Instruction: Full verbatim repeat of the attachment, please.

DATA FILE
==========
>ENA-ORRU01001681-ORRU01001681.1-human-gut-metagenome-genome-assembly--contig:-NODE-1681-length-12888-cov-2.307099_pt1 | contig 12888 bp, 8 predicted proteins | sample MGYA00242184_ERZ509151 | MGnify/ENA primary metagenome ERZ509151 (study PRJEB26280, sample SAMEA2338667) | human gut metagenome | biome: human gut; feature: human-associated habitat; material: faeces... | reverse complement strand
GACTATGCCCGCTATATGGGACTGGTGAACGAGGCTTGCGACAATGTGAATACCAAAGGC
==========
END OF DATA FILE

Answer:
>ENA-ORRU01001681-ORRU01001681.1-human-gut-metagenome-genome-assembly--contig:-NODE-1681-length-12888-cov-2.307099_pt1 | contig 12888 bp, 8 predicted proteins | sample MGYA00242184_ERZ509151 | MGnify/ENA primary metagenome ERZ509151 (study PRJEB26280, sample SAMEA2338667) | human gut metagenome | biome: human gut; feature: human-associated habitat; material: faeces... | reverse complement strand
GACTATGCCCGCTATATGGGACTGGTGAACGAGGCTTGCGACAATGTGAATACCAAAGGC